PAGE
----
Free Workshops for Immigrants to Self-Protect Against ICE, NYPD

Lawsuits charging police abuse have increased. (Photo by Mariela Lombard via El Diario)

The recent executive orders on immigration issued by the Trump administration have generated much fear among the population, but activists say that we must gather our courage to avoid becoming paralyzed as individuals and to demand respect for the rights of our community.

One way to empower ourselves is to know the rights we have as citizens when the time comes to deal with the authorities, whether it is the police, immigration agents (ICE), district attorneys, judges… No one has a right to intimidate or abuse us.

The Participatory Defense Initiative offers free workshops in Sunset Park every other Thursday in which people learn to interact with the authorities and are able to ask questions and have legal consultations in a safe and confidential manner. The initiative is a joint effort of well-known organizations El Grito de Sunset Park and Brooklyn Defender Services (BDS), which provide legal services to low-income people in Brooklyn, Queens and Long Island.

In addition to attending to the increasing demand for legal consultation on immigration, (…) the workshops will serve people who have had bad encounters with the police. Activists say that there is an upward trend of civilians ending up in a fight or being beaten up, and that the victims do not know how to defend themselves. Many of them are facing felony charges for assaulting an officer. In the absence of evidence, they are offered an adjournment in contemplation of dismissal (ACD), which prevents them from filing any potential lawsuits for abuse of authority.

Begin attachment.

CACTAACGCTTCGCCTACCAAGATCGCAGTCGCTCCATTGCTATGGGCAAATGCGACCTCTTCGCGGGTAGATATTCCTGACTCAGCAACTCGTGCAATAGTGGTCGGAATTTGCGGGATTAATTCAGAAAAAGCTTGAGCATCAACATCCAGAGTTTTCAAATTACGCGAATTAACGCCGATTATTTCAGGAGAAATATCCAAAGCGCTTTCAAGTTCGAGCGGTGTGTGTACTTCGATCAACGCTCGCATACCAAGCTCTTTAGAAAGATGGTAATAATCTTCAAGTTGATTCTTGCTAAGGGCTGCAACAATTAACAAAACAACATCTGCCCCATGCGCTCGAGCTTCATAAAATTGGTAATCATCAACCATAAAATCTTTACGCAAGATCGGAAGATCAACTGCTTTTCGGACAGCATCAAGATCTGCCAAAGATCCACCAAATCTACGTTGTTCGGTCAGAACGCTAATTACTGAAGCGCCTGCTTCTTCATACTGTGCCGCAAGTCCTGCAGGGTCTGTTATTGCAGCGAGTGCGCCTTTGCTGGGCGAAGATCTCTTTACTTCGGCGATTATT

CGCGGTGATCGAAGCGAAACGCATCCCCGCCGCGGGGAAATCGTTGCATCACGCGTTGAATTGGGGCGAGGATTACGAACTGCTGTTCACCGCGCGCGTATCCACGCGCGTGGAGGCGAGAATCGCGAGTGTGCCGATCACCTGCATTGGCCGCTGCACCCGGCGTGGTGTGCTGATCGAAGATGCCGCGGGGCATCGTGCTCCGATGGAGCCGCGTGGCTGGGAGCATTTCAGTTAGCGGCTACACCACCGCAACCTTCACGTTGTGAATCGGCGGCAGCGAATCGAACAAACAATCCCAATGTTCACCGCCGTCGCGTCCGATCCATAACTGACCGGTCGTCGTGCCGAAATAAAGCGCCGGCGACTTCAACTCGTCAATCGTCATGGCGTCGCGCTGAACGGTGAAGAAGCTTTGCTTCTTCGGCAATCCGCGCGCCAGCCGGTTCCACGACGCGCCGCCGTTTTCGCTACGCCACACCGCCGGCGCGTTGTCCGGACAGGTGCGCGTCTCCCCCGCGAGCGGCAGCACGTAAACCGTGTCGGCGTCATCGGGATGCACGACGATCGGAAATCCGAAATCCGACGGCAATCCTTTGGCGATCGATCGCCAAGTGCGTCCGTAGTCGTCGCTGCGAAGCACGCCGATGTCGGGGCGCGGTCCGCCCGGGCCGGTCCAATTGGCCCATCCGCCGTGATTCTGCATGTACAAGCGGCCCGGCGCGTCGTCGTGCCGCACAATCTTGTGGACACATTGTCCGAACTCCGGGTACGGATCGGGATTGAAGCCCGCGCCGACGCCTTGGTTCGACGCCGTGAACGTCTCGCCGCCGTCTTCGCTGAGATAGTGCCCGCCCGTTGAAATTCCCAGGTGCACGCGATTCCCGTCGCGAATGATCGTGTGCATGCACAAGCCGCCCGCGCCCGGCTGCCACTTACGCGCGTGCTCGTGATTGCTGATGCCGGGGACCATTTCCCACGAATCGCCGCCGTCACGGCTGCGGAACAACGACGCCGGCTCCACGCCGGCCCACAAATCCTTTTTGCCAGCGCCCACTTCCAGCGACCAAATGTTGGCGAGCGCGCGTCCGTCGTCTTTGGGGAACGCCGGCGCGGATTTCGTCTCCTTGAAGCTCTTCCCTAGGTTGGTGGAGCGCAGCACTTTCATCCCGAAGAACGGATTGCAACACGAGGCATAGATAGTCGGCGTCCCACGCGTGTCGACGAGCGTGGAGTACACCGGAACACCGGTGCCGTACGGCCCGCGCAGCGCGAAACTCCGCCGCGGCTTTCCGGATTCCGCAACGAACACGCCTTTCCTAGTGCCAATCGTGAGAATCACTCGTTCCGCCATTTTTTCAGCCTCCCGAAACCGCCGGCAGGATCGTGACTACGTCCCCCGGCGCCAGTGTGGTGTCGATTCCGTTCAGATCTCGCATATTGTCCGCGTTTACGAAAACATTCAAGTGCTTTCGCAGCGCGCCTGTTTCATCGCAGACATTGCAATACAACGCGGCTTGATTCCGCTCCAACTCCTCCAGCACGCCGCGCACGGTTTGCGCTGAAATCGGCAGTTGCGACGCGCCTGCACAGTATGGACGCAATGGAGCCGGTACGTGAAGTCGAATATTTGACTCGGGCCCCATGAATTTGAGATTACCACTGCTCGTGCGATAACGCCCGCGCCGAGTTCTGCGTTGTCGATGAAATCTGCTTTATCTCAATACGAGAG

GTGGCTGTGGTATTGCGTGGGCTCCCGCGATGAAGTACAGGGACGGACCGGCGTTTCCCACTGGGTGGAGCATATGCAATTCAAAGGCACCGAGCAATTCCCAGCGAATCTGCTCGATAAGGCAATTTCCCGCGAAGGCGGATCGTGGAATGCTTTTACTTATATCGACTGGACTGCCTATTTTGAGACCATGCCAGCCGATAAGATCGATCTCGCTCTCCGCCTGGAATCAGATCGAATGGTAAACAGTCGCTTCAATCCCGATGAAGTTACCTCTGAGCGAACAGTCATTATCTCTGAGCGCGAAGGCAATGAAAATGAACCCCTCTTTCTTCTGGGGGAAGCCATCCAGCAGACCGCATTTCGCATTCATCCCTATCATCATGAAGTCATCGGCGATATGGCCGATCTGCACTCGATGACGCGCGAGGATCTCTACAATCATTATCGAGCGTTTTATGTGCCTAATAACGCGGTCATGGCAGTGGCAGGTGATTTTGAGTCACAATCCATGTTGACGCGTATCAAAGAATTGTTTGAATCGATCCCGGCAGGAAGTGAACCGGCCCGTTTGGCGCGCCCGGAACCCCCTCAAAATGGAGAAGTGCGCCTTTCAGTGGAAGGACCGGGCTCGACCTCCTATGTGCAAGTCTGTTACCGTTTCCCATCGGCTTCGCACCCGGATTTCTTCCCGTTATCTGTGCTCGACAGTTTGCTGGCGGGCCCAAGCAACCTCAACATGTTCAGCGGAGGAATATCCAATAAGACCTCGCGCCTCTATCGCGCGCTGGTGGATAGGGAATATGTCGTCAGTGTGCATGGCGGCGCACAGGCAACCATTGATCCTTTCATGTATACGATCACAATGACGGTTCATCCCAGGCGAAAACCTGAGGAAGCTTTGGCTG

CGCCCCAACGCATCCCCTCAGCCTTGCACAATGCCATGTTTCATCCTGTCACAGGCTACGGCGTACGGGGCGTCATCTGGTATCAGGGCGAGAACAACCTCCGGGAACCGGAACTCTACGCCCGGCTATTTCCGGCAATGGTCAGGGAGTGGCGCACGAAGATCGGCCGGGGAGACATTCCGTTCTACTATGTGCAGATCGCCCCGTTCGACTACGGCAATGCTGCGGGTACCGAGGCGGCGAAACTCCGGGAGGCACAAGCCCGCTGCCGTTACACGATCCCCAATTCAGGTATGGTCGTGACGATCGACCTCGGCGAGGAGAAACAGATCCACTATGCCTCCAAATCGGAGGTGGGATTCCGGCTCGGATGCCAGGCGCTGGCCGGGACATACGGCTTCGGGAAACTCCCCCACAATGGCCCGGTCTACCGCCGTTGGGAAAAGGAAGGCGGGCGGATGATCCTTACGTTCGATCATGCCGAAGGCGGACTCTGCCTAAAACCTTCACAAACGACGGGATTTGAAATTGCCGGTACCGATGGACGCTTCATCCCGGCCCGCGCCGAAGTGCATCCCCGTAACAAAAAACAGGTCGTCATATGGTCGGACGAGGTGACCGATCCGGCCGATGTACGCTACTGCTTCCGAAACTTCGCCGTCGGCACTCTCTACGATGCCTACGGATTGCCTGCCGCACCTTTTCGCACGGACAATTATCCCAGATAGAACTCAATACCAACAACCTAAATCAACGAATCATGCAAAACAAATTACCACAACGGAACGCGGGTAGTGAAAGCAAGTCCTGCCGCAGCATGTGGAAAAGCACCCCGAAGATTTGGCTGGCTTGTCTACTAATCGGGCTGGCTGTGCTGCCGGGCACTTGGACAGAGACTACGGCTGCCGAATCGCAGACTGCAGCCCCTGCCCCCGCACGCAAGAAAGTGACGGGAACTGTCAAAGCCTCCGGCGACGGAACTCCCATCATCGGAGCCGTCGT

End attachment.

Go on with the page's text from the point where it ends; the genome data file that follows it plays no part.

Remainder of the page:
An analysis done by the Legal Aid Society classified lawsuits filed against the NYPD between June 2015 and May 2016 by demographic factors, and found that the racial profile of the plaintiffs is 82 percent Black or African-American, 15 percent Hispanic or Latino, 2 percent white and 2 percent Asian. By collecting information from different databases, the study found that 10 of the police precincts with the highest numbers of abuse of authority complaints are located in Brooklyn.

Thirty-three percent of the lawsuits relate to encounters between civilians and the police occurring on the street; 47 percent claim use of excessive force, with 64 percent of the cases requiring hospitalization.

Suing the authorities is not easy. It requires courage, patience, education and evidence.

Attorney Andrea Nieves, with BDS, explained that workshop participants will receive training to learn how to build their defense if they have a pending case, as well as to investigate and lead proper investigations, collect evident and build a support network and a defense campaign involving the community.